But now things get a bit gooey. Once the DM has set the Task Difficulty level, the Player then offers up various skills, levels of effort, magical effects, etc., that might lower that number.
(A person trained in a skill, for example, automatically has the Task Difficulty dropped by one. A person specialized in a skill drops the Task Difficulty by two.)
So with the right effort, skills and assets, a nearly impossible difficulty level of 10 might be negotiated down to a 6 or a 5.
Then -- and this is the part that gets a bit rough -- the final number is multiplied by 3.
The product of that random process (in effect, 0-30) is the "DC" that the Player then has to match on a d20 roll.
So...why all that up-down rigamarole? Why not just go with a d20 DC system and institute a two-tiered numeric skill level system?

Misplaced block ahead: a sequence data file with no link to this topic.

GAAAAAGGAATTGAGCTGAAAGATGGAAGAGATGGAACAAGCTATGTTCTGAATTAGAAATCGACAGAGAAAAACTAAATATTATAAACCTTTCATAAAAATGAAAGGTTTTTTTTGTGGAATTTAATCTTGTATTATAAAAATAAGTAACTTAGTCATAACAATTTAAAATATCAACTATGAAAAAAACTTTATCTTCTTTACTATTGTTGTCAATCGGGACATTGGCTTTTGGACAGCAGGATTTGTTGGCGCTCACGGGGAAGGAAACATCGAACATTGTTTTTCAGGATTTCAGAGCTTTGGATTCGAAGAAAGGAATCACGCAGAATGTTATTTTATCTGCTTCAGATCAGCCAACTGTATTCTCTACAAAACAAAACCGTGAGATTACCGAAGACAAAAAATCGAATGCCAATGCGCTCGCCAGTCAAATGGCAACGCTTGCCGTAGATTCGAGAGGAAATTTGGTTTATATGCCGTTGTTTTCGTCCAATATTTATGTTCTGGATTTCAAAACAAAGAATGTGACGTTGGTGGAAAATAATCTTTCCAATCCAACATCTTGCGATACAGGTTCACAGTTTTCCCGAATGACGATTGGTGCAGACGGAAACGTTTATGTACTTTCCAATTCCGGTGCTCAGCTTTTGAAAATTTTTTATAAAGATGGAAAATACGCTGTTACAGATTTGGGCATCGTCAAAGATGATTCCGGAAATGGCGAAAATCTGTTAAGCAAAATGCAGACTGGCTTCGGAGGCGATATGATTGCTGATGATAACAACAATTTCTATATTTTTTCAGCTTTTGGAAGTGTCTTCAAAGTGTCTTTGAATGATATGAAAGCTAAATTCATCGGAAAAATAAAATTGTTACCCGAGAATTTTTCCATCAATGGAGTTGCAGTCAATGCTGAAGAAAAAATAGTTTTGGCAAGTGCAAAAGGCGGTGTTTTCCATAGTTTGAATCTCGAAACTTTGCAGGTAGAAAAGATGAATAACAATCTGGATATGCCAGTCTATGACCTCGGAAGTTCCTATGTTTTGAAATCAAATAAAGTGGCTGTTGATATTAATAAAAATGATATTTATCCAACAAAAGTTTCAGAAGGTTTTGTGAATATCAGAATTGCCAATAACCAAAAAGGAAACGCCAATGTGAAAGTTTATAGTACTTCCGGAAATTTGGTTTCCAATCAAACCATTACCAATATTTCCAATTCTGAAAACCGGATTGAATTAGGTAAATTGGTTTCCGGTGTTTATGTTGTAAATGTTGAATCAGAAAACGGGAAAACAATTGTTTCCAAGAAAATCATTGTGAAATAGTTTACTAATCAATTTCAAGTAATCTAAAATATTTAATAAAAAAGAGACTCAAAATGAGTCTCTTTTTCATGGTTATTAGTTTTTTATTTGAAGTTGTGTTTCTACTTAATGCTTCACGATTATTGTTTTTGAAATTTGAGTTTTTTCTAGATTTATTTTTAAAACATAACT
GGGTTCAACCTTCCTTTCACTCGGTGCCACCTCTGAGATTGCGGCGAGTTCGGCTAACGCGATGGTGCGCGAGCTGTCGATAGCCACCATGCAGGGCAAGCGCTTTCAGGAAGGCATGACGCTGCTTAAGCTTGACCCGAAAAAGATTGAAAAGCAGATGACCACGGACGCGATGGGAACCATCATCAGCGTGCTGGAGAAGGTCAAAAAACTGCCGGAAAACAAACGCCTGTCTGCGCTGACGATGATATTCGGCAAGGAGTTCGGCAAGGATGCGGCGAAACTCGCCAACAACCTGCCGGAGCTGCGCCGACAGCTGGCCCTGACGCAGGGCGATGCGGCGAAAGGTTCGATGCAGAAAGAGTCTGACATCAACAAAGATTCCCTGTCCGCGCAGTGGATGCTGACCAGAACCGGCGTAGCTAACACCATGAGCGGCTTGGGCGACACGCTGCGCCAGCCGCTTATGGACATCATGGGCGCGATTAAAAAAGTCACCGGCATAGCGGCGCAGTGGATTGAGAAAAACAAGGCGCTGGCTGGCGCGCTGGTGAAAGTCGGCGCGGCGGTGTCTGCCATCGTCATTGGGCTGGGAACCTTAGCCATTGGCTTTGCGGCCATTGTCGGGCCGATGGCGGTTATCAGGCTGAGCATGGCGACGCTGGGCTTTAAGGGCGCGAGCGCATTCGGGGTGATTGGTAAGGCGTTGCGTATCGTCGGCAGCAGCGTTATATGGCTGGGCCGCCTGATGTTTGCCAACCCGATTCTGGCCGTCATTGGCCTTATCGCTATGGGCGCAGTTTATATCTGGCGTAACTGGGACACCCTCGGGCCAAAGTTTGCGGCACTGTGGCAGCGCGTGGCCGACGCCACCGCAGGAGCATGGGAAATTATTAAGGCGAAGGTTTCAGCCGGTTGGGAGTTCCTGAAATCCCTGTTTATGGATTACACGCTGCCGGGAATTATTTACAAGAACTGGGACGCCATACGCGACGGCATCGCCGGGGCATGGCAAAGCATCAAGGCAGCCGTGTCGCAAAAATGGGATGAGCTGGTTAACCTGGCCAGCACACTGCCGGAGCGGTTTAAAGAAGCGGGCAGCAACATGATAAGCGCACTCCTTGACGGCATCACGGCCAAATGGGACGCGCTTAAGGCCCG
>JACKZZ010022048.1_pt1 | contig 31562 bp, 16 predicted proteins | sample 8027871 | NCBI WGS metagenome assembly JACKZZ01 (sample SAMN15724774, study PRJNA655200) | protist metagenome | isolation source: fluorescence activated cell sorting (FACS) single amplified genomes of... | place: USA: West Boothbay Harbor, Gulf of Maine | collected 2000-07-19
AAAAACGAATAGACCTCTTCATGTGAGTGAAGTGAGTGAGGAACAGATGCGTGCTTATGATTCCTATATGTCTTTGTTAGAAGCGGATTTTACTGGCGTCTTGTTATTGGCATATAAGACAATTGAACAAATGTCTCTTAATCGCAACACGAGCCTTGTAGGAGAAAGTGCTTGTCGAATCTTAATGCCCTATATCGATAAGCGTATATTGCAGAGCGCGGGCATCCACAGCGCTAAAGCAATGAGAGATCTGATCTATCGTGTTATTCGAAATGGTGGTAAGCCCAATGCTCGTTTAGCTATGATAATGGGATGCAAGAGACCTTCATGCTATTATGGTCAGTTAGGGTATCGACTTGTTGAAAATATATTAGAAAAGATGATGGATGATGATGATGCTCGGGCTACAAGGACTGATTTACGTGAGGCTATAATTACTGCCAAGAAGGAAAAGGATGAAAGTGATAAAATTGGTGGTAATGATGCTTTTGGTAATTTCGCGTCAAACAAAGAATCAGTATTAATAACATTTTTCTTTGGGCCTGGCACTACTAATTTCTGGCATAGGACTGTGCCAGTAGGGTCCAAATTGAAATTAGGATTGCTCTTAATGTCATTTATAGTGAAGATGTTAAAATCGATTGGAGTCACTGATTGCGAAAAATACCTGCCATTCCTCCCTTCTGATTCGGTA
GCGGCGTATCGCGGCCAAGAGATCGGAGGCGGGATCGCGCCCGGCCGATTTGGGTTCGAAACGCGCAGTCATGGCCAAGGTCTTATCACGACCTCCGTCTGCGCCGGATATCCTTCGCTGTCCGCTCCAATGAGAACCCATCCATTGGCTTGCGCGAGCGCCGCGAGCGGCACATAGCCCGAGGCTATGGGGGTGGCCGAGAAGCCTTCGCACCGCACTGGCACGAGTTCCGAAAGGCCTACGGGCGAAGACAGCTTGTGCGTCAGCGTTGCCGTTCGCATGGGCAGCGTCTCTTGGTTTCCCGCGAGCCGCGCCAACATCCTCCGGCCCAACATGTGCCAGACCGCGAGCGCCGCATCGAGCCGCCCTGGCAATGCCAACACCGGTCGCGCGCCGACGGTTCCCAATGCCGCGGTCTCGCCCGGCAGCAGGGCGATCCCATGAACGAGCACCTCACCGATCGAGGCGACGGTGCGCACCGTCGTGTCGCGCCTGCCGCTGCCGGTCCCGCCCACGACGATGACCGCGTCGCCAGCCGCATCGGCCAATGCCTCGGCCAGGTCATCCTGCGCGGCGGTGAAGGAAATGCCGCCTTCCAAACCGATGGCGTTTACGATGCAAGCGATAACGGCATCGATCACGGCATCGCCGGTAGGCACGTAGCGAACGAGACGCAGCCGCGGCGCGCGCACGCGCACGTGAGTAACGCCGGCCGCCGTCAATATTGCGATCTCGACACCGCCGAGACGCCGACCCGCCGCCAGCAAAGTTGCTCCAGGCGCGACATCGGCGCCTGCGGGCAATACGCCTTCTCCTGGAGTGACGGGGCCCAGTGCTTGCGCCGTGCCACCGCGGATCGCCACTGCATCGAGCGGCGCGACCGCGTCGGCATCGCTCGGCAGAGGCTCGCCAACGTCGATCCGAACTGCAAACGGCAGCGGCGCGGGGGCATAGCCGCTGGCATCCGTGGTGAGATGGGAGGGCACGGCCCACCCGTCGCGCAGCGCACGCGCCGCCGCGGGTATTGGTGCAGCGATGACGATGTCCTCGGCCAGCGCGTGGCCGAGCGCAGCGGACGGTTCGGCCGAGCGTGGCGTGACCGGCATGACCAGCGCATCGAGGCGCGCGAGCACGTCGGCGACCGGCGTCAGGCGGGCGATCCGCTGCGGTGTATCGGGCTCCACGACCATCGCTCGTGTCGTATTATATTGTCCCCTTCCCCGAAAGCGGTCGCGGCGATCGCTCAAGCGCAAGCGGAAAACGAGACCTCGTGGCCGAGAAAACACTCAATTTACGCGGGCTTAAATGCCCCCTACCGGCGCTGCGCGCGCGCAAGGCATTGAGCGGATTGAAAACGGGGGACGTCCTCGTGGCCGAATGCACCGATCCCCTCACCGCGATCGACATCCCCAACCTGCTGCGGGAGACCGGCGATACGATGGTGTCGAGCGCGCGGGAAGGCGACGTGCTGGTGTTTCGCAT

It's not clear.
There's nothing inherent in the process that I can see that pushes more "story" into the game. There are still skills, magical effects, and so on.
There are a couple of cool innovations tacked on.
In Cook's imagining, once the player finally rolls the d20, interesting "interventions" are supposed to happen for both high rolls and low rolls.
These are build-in nudges, where the DM is supposed to complicate the story or add narrative detail and color.
But that idea, lovely as it is, could easily be added to the much simpler and straight-forward d20 system.
Another idea that Cook offers is that Players always do the dice rolling. They roll to hit, for example, but they also roll to avoid being hit.
Kind of clever, in theory. It frees up the DM to focus on storytelling, and it keeps players engaged and tossing dice.
But the truth is that a lot of DMs (myself included) like rolling dice.
And it's also arguably less fun for a specific monster or NPC to always have the same static "beat this number" challenge level.
Dodging a critter's attack can be more fun and tense if the critter's danger-level and fortunes shift from round to round.
But again, the big problem here isn't the new, interesting ideas. I'm guessing some of those will be house-ruled into a lot of Pathfinder campaigns.